It was a huge night for "Breaking Bad," which ended its run this year and went out on a win streak that included writer Moira Walley-Beckett's second Emmy; supporting actress Anna Gunn's second; supporting actor Aaron Paul's third; and lead actor Bryan Cranston's fourth (tying Dennis Franz).
Cranston beat out Matthew McConaughey ("True Detective"), who was trying to win an Oscar and an Emmy in the same year. "Even I thought about voting for Matthew," Cranston said.
It was a big night for one first-time winner, PBS' "Sherlock." Benedict Cumberbatch won as best actor; Martin Freeman as best supporting actor; and Steven Moffat for writing in a movie, miniseries or special.
Add the four awards "Sherlock" won in the creative arts categories, and it was the biggest Emmy haul of 2014.
The evening got under way with a win by (adopted) hometown boy Ty Burrell the co-owner of Salt Lake City's Bar X and Beer Bar his second Emmy as best supporting actor in "Modern Family."
The least believable statement of the night came from "Amazing Race" executive producer Bertram van Munster, "I can assure you, we didn't expect this at all," on the occasion of the show's 10th win as best reality/competition series. "Race" was joined by:
• Jim Parsons, who won his fourth best actor/comedy award for "Big Bang Theory," tying Michael J. Fox, Kelsey Grammer and Carroll O'Connor in the category.
• Julianna Margulies ("The Good Wife"), who won as best actress in a drama her third.
• Jessica Lange ("American Horror Story: Coven"), who won for best actress in a miniseries movie her third.
• Kathy Bates, who won her second Emmy for her supporting role in the miniseries "American Horror Story: Coven" beating out fellow Oscar winner Julia Roberts. (Bates' first Emmy was as a guest actress on "Two and a Half Men.")
• Sarah Silverman, who won for best writing in a variety special ("We Are Miracles") her second Emmy.
• "The Colbert Report," which won as best variety/comedy series the show's second win this year (including writing) and sixth overall.
• Allison Janney, who won for best supporting actress in a comedy ("Mom") a week after winning a guest actress/drama Emmy for "Masters of Sex" adding to the four she won for "The West Wing" between 2000-2004.
• Louis C.K. ("Louie"), who won his sixth Emmy, all for writing, but was unable to break through in the best actor-in-a-comedy category.
Not all the winners were repeats, of course. Some categories don't lend themselves to repeat winners.
"Fargo" was a surprising (but deserving) winner as best miniseries, and director Colin Bucksey also took home an Emmy. And "The Normal Heart," set in New York City at the beginning of the AIDS crisis, won as best TV movie.
"Normal Heart" director/producer Ryan Murphy dedicated the Emmy to all of the artists who died of HIV/AIDS since 1981. "Your passion burns on in us," he said.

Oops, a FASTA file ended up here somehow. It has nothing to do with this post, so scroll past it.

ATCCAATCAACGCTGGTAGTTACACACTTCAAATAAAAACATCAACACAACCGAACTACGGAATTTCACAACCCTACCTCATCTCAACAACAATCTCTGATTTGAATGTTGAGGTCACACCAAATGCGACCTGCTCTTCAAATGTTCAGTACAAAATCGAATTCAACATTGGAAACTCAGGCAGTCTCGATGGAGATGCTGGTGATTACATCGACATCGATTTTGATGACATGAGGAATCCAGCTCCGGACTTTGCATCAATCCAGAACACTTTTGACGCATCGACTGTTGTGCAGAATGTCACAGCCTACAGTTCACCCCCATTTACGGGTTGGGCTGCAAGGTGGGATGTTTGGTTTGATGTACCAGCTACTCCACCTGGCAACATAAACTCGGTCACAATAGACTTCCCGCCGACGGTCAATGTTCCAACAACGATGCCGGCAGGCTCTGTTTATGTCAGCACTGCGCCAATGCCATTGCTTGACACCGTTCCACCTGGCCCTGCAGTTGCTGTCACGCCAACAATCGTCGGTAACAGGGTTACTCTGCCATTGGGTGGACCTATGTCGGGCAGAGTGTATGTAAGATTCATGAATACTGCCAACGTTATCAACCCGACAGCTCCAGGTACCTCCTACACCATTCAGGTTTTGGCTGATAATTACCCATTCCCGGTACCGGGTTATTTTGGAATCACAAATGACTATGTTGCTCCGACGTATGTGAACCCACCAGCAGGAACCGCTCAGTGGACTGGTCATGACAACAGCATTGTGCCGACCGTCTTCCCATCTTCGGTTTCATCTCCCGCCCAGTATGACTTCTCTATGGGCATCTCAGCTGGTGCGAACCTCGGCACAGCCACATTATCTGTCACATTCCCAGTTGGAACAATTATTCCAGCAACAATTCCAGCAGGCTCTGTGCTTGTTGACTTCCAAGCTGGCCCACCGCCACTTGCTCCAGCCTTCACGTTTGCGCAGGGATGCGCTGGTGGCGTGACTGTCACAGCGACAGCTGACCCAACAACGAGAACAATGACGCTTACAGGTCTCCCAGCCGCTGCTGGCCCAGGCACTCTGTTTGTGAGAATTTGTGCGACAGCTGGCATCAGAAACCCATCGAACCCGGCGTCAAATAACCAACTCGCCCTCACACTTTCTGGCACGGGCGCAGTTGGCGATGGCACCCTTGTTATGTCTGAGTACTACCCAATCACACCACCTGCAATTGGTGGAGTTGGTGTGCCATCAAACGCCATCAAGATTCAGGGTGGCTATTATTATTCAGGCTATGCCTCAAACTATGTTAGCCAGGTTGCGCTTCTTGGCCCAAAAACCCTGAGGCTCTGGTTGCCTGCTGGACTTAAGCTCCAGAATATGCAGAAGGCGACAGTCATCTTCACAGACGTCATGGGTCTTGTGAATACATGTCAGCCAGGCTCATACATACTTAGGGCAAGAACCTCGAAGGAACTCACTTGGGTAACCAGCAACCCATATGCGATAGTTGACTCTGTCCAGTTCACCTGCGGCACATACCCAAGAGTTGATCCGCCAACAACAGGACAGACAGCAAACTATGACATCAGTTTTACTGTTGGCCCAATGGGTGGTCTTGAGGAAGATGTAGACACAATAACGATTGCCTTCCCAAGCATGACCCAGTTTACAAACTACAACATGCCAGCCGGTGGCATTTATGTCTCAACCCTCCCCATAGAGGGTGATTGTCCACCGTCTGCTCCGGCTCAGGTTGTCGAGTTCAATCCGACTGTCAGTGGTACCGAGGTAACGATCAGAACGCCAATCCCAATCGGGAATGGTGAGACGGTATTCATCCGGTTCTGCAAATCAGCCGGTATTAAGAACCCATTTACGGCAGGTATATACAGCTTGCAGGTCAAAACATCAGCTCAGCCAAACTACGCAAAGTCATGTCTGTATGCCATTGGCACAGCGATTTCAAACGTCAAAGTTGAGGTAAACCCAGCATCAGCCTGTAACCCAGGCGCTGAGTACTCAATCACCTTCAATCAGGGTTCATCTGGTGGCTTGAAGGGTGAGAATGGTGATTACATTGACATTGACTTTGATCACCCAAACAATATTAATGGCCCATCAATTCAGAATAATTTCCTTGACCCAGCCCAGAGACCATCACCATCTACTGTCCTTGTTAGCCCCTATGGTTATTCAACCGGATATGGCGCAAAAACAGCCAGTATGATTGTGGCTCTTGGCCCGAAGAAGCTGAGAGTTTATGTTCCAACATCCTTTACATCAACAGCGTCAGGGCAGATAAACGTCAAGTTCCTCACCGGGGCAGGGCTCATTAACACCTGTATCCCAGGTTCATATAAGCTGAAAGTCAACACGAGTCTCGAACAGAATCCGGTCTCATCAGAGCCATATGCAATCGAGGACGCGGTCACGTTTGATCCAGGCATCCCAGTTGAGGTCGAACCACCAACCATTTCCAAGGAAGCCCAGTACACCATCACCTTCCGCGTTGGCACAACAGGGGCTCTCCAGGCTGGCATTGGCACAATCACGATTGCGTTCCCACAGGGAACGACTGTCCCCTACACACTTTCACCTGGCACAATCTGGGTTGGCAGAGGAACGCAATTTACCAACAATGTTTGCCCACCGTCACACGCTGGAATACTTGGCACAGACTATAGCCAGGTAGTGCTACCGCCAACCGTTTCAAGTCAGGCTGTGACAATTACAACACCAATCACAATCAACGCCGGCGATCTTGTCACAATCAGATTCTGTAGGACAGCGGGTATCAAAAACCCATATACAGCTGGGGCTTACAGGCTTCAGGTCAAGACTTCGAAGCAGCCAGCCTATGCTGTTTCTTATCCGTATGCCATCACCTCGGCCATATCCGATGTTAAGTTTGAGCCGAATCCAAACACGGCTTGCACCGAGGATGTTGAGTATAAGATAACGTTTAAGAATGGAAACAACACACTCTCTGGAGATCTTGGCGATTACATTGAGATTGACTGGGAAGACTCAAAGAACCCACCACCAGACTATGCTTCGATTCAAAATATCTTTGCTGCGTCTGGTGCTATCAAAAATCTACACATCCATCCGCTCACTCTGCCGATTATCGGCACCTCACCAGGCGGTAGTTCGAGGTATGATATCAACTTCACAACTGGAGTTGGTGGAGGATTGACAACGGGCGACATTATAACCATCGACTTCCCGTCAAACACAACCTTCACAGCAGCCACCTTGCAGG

Other than all the repeat winners, the 2014 Emmycast was better than most. The pacing was good, and host Seth Meyers did a solid opening monologue that eschewed any over-the-top theatrics.
His best joke was decidedly non-prescient, however. He compared the Emmys to Video Music Awards, which are on MTV even thuogh that channel doesn't air music videos anymore.
"That's like network television holding an awards show and giving all the trophies to cable and Netflix," he said.
Cable and Netflix got lot of nominations, but fewer awards than expected.
The night's only production number Weird Al Yankovic making up lyrics to current TV theme songs fell flat, but a bit with Meyers and Billy (Eichner) on the Street was hilarious.
And Billy Crystal handled a tribute to the late Robin Williams with style and grace.
List of winners from the 66th Emmy Awards
List of winners at Monday's 66th annual Primetime Emmy Awards presented by the Academy of Television Arts & Sciences:
• Drama Series: "Breaking Bad," AMC.
• Actor, Drama Series: Bryan Cranston, "Breaking Bad," AMC.
• Actress, Drama Series: Julianna Margulies, "The Good Wife," CBS.
• Supporting Actor, Drama Series: Aaron Paul, "Breaking Bad," AMC.
• Supporting Actress, Drama Series: Anna Gunn, "Breaking Bad," AMC.
• Directing, Drama Series: Cary Joji Fukunaga, "True Detective," HBO.
• Writing, Drama Series: Moira Walley-Beckett, "Breaking Bad," AMC.
• Comedy Series: "Modern Family," ABC.
• Actor, Comedy Series: Jim Parsons, "The Big Bang Theory," CBS.
• Actress, Comedy Series: Julia Louis-Dreyfus, "Veep," HBO.
• Supporting Actor, Comedy Series: Ty Burrell, "Modern Family," ABC.
• Supporting Actress, Comedy Series: Allison Janney, "Mom," CBS.
• Directing, Comedy Series: Gail Mancuso, "Modern Family," ABC.
• Writing, Comedy Series: Louis C.K., "Louie," FX.
• Miniseries: "Fargo," FX.
• Movie: "The Normal Heart," HBO.
• Actor, Miniseries or Movie: Benedict Cumberbatch, "Sherlock: His Last Vow," PBS.
• Actress, Miniseries or Movie: Jessica Lange, "American Horror Story: Coven," FX.
• Supporting Actress, Miniseries or Movie: Kathy Bates, "American Horror Story: Coven," FX.
• Supporting Actor, Miniseries or Movie: Martin Freeman, "Sherlock: His Last Vow," PBS.
• Directing, Miniseries, Movie or Dramatic Special: Adam Bernstein, "Fargo," FX.
• Writing, Miniseries, Movie or Dramatic Special: Stephen Moffat, "Sherlock: His Last Vow," PBS.
• Variety Series: "The Colbert Report," Comedy Central.
• Writing, Variety Special: Sarah Silverman, "Sarah Silverman: We Are Miracles," HBO.
• Directing, Variety Special: Glenn Weiss, "67th Annual Tony Awards," CBS.
• Reality-Competition Program: "The Amazing Race," CBS.